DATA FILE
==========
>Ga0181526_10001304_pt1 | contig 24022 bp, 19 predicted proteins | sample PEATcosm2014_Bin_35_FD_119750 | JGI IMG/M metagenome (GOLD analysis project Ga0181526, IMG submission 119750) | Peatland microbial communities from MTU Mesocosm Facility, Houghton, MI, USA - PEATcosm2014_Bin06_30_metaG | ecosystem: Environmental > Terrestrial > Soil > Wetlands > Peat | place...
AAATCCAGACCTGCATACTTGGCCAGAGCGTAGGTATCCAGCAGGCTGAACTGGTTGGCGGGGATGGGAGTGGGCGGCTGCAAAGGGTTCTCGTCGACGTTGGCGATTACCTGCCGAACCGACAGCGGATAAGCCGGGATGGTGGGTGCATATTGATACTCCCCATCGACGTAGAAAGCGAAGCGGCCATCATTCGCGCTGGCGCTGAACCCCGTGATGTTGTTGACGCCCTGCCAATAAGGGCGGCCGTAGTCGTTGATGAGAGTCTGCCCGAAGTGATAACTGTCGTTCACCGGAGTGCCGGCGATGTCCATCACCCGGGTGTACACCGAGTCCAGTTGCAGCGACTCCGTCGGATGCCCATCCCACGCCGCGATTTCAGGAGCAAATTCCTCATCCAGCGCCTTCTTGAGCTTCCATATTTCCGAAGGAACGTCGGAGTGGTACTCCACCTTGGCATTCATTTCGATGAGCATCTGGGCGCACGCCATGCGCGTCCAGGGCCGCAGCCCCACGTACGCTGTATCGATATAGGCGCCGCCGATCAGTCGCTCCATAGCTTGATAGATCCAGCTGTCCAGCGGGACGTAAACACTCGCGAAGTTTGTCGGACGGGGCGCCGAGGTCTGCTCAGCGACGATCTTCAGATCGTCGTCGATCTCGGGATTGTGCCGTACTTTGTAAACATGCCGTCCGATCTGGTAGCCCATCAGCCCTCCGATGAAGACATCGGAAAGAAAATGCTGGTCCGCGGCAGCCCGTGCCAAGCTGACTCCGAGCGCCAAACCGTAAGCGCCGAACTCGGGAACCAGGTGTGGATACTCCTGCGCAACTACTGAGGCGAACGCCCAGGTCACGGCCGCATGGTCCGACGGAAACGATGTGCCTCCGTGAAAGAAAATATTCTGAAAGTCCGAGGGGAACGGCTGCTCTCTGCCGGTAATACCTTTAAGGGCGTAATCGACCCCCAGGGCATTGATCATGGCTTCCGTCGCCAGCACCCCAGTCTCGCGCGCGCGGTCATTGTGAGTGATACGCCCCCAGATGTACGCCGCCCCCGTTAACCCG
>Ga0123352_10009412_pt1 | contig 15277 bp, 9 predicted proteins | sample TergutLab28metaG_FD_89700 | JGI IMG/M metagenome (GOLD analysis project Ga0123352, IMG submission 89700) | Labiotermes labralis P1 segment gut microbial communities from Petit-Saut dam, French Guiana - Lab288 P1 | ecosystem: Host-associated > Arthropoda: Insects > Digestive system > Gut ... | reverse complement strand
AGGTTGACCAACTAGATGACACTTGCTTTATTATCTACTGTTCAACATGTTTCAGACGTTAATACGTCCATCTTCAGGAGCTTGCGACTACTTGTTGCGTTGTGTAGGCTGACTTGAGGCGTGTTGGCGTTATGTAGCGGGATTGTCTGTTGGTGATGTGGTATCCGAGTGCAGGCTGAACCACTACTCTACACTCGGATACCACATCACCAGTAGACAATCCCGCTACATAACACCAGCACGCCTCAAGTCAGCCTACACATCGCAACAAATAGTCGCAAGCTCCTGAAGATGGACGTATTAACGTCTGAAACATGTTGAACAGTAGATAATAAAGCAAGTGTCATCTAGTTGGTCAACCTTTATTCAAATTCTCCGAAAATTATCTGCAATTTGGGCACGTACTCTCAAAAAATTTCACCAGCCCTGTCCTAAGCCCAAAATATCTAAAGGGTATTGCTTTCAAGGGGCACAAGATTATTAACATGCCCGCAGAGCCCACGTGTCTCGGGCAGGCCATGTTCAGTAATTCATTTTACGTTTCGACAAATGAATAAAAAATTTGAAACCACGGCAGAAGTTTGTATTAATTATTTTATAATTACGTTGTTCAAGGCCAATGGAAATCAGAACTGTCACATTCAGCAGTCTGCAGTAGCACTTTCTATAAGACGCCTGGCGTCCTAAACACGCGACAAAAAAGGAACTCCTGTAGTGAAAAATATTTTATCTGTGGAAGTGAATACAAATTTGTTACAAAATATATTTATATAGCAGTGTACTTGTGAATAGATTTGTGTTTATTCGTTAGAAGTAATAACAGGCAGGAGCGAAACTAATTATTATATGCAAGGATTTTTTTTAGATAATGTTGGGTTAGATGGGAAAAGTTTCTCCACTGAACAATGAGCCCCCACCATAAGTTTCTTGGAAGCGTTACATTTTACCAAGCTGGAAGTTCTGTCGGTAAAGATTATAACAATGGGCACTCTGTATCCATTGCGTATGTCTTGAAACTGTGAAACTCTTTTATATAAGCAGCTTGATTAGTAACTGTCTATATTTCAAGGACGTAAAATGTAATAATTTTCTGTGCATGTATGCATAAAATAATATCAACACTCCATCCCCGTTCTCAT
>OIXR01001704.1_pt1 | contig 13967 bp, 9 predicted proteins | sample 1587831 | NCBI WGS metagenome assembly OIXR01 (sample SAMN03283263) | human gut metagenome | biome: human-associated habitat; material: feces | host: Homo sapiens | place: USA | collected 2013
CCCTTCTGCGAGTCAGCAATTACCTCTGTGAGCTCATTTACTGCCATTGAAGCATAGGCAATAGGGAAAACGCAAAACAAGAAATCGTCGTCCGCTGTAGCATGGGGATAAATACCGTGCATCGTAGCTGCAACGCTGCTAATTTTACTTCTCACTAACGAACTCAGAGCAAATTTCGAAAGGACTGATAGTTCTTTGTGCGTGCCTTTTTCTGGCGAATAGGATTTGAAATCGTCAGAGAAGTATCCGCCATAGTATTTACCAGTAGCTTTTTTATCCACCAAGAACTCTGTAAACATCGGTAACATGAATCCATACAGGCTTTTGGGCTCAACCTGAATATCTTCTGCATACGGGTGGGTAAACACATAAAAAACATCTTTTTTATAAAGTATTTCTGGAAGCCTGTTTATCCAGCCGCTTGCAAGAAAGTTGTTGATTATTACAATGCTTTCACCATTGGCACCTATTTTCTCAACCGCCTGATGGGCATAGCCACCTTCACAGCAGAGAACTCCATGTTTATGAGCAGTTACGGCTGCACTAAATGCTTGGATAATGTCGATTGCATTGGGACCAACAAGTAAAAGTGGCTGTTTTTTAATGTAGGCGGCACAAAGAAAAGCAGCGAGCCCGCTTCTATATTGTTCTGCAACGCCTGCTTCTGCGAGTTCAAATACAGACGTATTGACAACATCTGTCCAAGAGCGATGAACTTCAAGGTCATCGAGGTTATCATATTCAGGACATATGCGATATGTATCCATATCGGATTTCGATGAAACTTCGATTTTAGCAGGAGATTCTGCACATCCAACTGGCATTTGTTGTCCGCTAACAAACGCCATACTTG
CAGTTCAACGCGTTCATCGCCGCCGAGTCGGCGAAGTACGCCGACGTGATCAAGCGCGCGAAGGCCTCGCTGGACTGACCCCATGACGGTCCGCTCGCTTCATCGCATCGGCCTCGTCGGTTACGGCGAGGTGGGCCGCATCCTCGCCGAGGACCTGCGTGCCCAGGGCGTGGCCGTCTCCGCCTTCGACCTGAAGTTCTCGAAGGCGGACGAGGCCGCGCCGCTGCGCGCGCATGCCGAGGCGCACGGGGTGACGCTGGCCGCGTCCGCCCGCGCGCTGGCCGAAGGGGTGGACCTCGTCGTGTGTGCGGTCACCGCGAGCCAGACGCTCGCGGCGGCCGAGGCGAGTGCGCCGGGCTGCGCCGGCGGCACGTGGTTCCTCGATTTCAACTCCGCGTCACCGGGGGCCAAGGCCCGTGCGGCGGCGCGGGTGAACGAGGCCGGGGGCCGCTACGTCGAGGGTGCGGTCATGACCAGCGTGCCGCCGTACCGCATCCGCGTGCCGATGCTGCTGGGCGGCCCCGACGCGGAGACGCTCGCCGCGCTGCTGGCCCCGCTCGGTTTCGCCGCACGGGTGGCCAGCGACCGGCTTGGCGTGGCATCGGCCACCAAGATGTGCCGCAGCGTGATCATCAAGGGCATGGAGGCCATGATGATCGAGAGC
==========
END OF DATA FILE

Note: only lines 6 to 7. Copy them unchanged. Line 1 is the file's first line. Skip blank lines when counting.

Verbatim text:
CCCTTCTGCGAGTCAGCAATTACCTCTGTGAGCTCATTTACTGCCATTGAAGCATAGGCAATAGGGAAAACGCAAAACAAGAAATCGTCGTCCGCTGTAGCATGGGGATAAATACCGTGCATCGTAGCTGCAACGCTGCTAATTTTACTTCTCACTAACGAACTCAGAGCAAATTTCGAAAGGACTGATAGTTCTTTGTGCGTGCCTTTTTCTGGCGAATAGGATTTGAAATCGTCAGAGAAGTATCCGCCATAGTATTTACCAGTAGCTTTTTTATCCACCAAGAACTCTGTAAACATCGGTAACATGAATCCATACAGGCTTTTGGGCTCAACCTGAATATCTTCTGCATACGGGTGGGTAAACACATAAAAAACATCTTTTTTATAAAGTATTTCTGGAAGCCTGTTTATCCAGCCGCTTGCAAGAAAGTTGTTGATTATTACAATGCTTTCACCATTGGCACCTATTTTCTCAACCGCCTGATGGGCATAGCCACCTTCACAGCAGAGAACTCCATGTTTATGAGCAGTTACGGCTGCACTAAATGCTTGGATAATGTCGATTGCATTGGGACCAACAAGTAAAAGTGGCTGTTTTTTAATGTAGGCGGCACAAAGAAAAGCAGCGAGCCCGCTTCTATATTGTTCTGCAACGCCTGCTTCTGCGAGTTCAAATACAGACGTATTGACAACATCTGTCCAAGAGCGATGAACTTCAAGGTCATCGAGGTTATCATATTCAGGACATATGCGATATGTATCCATATCGGATTTCGATGAAACTTCGATTTTAGCAGGAGATTCTGCACATCCAACTGGCATTTGTTGTCCGCTAACAAACGCCATACTTG
CAGTTCAACGCGTTCATCGCCGCCGAGTCGGCGAAGTACGCCGACGTGATCAAGCGCGCGAAGGCCTCGCTGGACTGACCCCATGACGGTCCGCTCGCTTCATCGCATCGGCCTCGTCGGTTACGGCGAGGTGGGCCGCATCCTCGCCGAGGACCTGCGTGCCCAGGGCGTGGCCGTCTCCGCCTTCGACCTGAAGTTCTCGAAGGCGGACGAGGCCGCGCCGCTGCGCGCGCATGCCGAGGCGCACGGGGTGACGCTGGCCGCGTCCGCCCGCGCGCTGGCCGAAGGGGTGGACCTCGTCGTGTGTGCGGTCACCGCGAGCCAGACGCTCGCGGCGGCCGAGGCGAGTGCGCCGGGCTGCGCCGGCGGCACGTGGTTCCTCGATTTCAACTCCGCGTCACCGGGGGCCAAGGCCCGTGCGGCGGCGCGGGTGAACGAGGCCGGGGGCCGCTACGTCGAGGGTGCGGTCATGACCAGCGTGCCGCCGTACCGCATCCGCGTGCCGATGCTGCTGGGCGGCCCCGACGCGGAGACGCTCGCCGCGCTGCTGGCCCCGCTCGGTTTCGCCGCACGGGTGGCCAGCGACCGGCTTGGCGTGGCATCGGCCACCAAGATGTGCCGCAGCGTGATCATCAAGGGCATGGAGGCCATGATGATCGAGAGC